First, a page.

Editor’s note: “I hereby reaffirm,” a new corner of the The Lawrentian, aims to foster a campus-wide dialogue about personal belief. What do you believe? Think about it, write it down and send it to firstname.lastname@example.org
I found time to think, late at night, with faint ideas, people and tasks buzzing around my tired head. I thought about this question: “What do I believe in?”
What should I reaffirm? I think about this a lot. I think we all do. A lot. The question racks our brains and actions, our views, our discussions; it makes us gasp, cough and sigh to the looming possibility of even having an answer. Yet we answer it every day. We reaffirm what we believe by what we do.
Yes! I believe in movement. It’s the movement of the human spirit, the ability for us all to radiate energy of which no limits have been found. I’m talkin’ bout the funky kind of energy that people breathe all around us, in the face of an impermanent world. It is that movement which inspires us to create, to connect, to exist with a world beyond our vessels. It is that movement for which we really live. I’m talking about that quality which cannot be named!
So I’m an optimist. I believe in possibility. I believe in your opportunity, your energy, your passion. I believe that things can be done.
Positivity is said to be a certain view, but it gets us up, it gets us awake. It connects us with the native, the true animation of being. Changling Rinpoche said at a sitting in Washington D.C., “the Buddha had a view, yes, but he — or she — was looking.” Without effort he — or she — wouldn’t have seen. Call it the alive question — are we talking, eating, working, sleeping, making love, listening, alive? Or dead?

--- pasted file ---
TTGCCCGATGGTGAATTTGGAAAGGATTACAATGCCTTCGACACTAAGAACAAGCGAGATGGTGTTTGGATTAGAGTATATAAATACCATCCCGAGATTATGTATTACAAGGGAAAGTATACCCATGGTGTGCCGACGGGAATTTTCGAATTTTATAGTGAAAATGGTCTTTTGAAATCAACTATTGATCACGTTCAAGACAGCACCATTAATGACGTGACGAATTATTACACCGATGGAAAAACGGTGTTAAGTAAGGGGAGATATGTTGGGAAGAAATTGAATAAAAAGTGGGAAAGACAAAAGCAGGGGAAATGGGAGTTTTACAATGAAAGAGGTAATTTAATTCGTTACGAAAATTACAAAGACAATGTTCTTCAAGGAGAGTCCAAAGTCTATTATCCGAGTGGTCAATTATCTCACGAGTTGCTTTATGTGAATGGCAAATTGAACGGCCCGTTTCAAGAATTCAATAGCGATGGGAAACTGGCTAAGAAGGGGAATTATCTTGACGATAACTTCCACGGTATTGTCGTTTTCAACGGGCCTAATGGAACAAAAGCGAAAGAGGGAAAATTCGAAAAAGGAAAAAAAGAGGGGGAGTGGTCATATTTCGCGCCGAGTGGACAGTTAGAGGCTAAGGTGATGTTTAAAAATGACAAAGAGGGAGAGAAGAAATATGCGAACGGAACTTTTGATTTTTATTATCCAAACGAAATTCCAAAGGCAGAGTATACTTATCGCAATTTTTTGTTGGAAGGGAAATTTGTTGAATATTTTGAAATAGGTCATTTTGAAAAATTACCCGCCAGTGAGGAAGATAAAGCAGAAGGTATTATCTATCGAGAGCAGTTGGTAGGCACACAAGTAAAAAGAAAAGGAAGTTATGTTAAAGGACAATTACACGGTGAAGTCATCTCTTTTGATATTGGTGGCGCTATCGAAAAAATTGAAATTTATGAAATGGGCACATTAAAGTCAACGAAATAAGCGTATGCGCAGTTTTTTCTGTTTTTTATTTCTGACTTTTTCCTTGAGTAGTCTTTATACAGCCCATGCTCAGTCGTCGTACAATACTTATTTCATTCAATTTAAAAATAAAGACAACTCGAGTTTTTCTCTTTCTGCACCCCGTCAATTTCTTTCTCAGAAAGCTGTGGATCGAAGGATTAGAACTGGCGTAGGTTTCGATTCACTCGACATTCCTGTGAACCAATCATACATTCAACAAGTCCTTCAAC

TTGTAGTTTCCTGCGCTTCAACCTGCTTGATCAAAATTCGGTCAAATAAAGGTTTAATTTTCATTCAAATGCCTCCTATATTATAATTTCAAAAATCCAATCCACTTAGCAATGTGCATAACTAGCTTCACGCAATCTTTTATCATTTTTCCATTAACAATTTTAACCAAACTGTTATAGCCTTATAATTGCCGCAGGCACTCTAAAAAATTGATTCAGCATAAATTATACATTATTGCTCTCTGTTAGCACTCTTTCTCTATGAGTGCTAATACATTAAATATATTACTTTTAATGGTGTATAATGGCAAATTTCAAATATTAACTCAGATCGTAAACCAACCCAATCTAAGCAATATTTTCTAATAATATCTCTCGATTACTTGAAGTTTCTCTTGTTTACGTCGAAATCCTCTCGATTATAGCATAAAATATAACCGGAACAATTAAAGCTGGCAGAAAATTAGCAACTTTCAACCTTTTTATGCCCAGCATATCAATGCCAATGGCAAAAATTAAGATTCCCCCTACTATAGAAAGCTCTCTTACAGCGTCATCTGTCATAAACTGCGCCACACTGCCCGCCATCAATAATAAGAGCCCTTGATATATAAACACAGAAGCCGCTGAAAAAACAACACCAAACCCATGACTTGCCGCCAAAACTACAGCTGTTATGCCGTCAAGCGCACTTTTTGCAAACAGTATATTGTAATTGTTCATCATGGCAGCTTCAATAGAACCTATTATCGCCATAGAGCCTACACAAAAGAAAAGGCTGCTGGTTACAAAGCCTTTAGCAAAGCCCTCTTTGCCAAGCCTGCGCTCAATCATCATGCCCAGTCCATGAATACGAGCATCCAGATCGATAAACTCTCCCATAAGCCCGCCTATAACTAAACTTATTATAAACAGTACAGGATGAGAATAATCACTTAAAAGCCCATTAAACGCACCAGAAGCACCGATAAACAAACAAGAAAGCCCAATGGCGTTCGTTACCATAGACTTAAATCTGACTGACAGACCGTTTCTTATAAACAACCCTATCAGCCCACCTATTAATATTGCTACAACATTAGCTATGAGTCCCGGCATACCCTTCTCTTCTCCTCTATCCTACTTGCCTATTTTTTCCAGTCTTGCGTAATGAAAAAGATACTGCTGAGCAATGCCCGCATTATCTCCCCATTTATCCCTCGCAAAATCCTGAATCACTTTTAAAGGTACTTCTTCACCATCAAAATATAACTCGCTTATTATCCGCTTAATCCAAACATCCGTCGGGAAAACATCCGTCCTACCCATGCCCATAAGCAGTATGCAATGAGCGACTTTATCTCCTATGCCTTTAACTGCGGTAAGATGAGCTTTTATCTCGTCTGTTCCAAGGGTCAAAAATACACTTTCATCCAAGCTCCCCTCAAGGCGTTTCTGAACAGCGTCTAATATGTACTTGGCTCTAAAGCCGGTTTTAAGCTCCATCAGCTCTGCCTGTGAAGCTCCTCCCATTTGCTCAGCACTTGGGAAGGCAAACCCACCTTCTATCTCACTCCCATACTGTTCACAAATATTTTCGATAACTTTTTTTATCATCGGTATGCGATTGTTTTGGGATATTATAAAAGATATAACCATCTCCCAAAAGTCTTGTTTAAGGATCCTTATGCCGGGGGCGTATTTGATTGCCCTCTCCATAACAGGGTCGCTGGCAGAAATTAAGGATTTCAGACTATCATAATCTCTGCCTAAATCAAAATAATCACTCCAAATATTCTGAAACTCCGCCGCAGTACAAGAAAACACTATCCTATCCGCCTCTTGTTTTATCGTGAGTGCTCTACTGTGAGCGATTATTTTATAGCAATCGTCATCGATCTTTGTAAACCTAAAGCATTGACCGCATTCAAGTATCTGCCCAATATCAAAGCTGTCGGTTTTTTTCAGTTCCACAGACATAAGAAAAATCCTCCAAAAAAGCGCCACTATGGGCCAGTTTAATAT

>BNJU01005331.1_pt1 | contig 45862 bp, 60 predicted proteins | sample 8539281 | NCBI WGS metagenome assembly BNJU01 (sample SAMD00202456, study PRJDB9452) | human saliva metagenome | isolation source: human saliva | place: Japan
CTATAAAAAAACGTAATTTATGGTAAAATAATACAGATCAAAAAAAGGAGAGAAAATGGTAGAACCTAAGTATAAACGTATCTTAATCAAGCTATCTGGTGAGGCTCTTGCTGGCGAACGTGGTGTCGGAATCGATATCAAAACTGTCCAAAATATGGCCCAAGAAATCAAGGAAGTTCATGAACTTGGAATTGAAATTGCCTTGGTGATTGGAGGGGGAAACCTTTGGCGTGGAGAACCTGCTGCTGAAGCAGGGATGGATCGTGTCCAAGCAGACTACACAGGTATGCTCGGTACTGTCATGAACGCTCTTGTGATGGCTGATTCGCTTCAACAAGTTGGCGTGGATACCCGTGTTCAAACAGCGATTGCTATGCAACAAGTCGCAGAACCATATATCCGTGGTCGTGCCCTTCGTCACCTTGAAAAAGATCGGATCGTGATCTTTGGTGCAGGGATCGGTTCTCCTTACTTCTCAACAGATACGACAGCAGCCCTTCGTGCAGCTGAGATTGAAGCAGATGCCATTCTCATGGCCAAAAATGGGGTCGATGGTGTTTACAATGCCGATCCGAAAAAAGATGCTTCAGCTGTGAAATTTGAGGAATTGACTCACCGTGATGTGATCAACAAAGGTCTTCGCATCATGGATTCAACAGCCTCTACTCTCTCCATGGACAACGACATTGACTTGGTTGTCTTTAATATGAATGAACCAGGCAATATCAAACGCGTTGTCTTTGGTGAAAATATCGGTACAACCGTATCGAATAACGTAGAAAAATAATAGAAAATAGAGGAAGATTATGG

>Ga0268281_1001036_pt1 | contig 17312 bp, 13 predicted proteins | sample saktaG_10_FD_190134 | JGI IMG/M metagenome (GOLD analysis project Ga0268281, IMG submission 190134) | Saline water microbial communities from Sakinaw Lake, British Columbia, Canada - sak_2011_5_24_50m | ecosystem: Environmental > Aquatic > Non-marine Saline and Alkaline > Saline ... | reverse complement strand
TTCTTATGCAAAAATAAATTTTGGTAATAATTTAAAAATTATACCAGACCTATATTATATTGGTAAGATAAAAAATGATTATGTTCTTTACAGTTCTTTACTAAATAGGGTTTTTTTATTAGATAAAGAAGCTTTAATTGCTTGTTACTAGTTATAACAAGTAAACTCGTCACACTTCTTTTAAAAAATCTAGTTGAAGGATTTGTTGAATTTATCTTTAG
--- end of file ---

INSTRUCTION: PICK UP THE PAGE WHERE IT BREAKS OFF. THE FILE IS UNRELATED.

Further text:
We all have our rivers. I was sitting alone on the White River down in Arkansas when a thought came to me. I always went to the river and became still on a limestone outcrop on the edge of the Ozark woods. I went there to force a thought, an insight. Sometimes I’d just try and be empty. But today I was thinking about exploration. Exploration — seeing through ignorance — never hurt anyone. In my opinion — and yes I understand that this is just my opinion — most of ignorance is the mindset to do nothing, a mindset I’ve had much of my life. But I’ve decided to try to think like a mountain — Aldo Leopold! — while living like a river. Move!
We are damn sure going to fix the world’s problems together. Yes, they are big, but so are your ideas.
People inspire me every day. Just as Ysafe Barnwell said in remembrance of Martin Luther King, Jr., “I don’t want to talk to you, I want to sing with you!” That’s the most important part of reaffirming movement! No inspiration deserves solitary confinement. I’ll get it off my chest as I say right now that I don’t think we’re separate at all. We’re going to take hand-made responsibility for this world. Grab your girlfriend, your dog, your enemy; pick up your shovel, your pen, your peanut butter; breathe deep — your last words, or a sigh of relief — and live!